But the limit only increases if monthly benefits increase.

And the money quote, and the theme of the post:

Consumer prices are down from 2008 levels, giving Social Security recipients more purchasing power, even if their benefits stay the same, said Andrew G. Biggs, a resident scholar at the American Enterprise Institute, a Washington think tank.

“Seniors may perceive that they are being hurt because there is no COLA, but they are in fact not getting hurt,” Biggs said. “Congress has to be able to tell people they are not getting everything they want.”

I don’t understand how so many people have missed the lessons of the past (and not to distant past, either).  If you are relying on the government to take care of you, expect to be disappointed.  How did we get to this place where so many people rely on the government?  What happened to the idea that it was embarrassing to have to take a handout?

Yeah, I know Social Security isn’t exactly a handout, that we’ve ‘paid in’ to a system and are due our money back.  But really, who expects that to be true any longer?  Now Social Security is simply a redistribution scheme that’s running out of money.  If you are under the age of 40, you better be planning on something else when you retire.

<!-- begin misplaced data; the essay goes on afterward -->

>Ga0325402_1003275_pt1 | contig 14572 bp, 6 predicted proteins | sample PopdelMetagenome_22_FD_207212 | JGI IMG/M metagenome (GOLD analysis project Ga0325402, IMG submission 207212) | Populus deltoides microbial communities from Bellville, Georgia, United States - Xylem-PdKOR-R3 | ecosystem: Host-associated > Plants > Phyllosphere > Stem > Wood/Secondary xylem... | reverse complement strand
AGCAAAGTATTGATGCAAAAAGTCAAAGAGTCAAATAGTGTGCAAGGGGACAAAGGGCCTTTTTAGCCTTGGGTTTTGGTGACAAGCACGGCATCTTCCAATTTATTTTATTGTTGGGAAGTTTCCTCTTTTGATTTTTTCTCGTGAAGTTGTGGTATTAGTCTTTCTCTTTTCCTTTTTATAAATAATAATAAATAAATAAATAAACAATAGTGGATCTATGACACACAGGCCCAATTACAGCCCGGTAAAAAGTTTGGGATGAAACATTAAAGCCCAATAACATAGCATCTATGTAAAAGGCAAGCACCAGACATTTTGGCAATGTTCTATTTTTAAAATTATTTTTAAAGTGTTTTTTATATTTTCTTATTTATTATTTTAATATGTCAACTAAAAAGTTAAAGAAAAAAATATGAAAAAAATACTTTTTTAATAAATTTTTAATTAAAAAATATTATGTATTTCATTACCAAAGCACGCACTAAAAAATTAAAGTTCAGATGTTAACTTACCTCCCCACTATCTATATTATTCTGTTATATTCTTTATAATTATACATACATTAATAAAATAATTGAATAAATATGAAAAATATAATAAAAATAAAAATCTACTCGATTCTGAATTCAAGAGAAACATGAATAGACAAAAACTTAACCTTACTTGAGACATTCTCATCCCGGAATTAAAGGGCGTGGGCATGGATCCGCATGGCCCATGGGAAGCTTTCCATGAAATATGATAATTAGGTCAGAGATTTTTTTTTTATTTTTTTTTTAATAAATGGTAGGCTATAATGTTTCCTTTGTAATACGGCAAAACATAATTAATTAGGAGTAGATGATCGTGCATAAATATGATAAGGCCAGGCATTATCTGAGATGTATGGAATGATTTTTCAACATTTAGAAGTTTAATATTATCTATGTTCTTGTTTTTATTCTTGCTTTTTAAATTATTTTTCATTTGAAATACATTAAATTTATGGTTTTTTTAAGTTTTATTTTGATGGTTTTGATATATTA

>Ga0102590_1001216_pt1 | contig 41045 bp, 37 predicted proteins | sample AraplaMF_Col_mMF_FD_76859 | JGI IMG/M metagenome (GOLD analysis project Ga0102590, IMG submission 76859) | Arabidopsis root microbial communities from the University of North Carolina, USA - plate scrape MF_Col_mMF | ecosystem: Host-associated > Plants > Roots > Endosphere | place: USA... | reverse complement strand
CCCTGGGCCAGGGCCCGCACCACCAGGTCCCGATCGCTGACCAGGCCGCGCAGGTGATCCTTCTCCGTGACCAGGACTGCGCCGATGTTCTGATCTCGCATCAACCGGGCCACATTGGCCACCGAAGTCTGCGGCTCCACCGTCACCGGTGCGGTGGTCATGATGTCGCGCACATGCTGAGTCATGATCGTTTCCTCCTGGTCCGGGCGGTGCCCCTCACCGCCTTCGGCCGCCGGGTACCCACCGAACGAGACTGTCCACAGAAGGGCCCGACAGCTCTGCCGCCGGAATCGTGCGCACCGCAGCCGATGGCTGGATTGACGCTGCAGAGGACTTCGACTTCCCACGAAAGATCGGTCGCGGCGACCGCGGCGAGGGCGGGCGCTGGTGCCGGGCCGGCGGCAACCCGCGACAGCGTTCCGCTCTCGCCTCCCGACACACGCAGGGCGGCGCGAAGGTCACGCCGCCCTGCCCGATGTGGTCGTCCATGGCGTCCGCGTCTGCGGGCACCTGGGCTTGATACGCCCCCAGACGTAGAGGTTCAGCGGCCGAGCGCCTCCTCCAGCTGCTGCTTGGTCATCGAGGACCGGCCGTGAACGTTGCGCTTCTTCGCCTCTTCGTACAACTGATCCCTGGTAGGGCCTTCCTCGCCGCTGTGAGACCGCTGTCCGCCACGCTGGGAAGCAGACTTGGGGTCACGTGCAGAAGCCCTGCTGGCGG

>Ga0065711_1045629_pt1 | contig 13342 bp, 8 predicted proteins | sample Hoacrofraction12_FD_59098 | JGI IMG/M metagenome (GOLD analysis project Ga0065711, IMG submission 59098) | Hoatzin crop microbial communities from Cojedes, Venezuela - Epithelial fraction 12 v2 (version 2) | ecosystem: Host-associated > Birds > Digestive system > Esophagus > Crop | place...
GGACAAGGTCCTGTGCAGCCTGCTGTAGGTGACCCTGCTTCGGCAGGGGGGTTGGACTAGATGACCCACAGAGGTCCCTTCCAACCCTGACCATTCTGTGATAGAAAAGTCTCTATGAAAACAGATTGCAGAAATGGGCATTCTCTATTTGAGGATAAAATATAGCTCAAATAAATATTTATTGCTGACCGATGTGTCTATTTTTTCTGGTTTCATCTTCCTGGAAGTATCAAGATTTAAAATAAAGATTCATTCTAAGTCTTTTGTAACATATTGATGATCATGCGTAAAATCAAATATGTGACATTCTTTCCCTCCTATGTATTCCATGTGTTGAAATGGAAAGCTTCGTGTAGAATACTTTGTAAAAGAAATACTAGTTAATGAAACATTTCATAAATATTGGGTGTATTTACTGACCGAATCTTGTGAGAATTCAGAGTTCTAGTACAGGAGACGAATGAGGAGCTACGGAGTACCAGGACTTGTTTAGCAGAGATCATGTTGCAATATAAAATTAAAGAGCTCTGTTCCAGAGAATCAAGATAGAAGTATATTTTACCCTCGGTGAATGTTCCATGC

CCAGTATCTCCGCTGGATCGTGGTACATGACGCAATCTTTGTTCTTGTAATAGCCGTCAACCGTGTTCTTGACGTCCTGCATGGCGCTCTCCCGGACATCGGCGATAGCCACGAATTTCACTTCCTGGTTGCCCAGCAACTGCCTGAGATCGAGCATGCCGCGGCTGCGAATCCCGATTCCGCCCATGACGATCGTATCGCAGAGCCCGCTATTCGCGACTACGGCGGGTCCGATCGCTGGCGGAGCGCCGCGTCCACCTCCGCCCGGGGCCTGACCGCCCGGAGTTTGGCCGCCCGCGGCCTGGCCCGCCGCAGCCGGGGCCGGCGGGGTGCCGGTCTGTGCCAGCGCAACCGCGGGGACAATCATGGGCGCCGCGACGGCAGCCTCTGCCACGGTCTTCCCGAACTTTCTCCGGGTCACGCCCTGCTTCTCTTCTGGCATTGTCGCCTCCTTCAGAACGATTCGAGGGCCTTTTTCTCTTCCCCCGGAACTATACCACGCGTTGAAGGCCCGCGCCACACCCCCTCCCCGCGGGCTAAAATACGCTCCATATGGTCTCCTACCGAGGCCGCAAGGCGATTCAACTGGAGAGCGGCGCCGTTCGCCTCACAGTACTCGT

But maybe that’s not a bad thing.   Maybe we’d be better off with a little less entitlement to other people’s money; maybe we’d learn to rely on ourselves instead of our government to take care of us.

Capital Grille

The last dinner of restaurant week, we (Jamie and I, along with our friends D, R, J, D, M, and G) went to the Capitol Grille downtown Friday night.

We’d never been. The place is really inviting, with a classy but bustling bar area, and classic (but modern) decor. Service was very good, we never felt rushed, although one of us lingered over her salad throwing off the timing of our entrees.

When you order off the restaurant week menu, you have to expect a bit of the B game. The portions are smaller, and they are more mass produced, and this was no exception. Both the Kona sirloin and Filet were very good, though, and everything was cooked perfectly. The real win was the sides. Their restaurant week menu included a salad or soup, steak, chicken or fish, and dessert. No sides. So we ordered them for the table, and they were all hits. Big hits. Which tells me that ordering off the regular menu will be a good meal.

The wine list was comprehensive and pretty easy to navigate, although our server didn’t seem an expert. Prices were acceptable, with our wine running at about a 2x retail markup. It was worth it.

All in all, an outstanding experience, and we’ll put the Capitol Grille on our list of nice places to eat if you want to splurge a little; they are right behind Ruth’s Chris, and miles ahead of the Prime Rib (where service ruins the experience).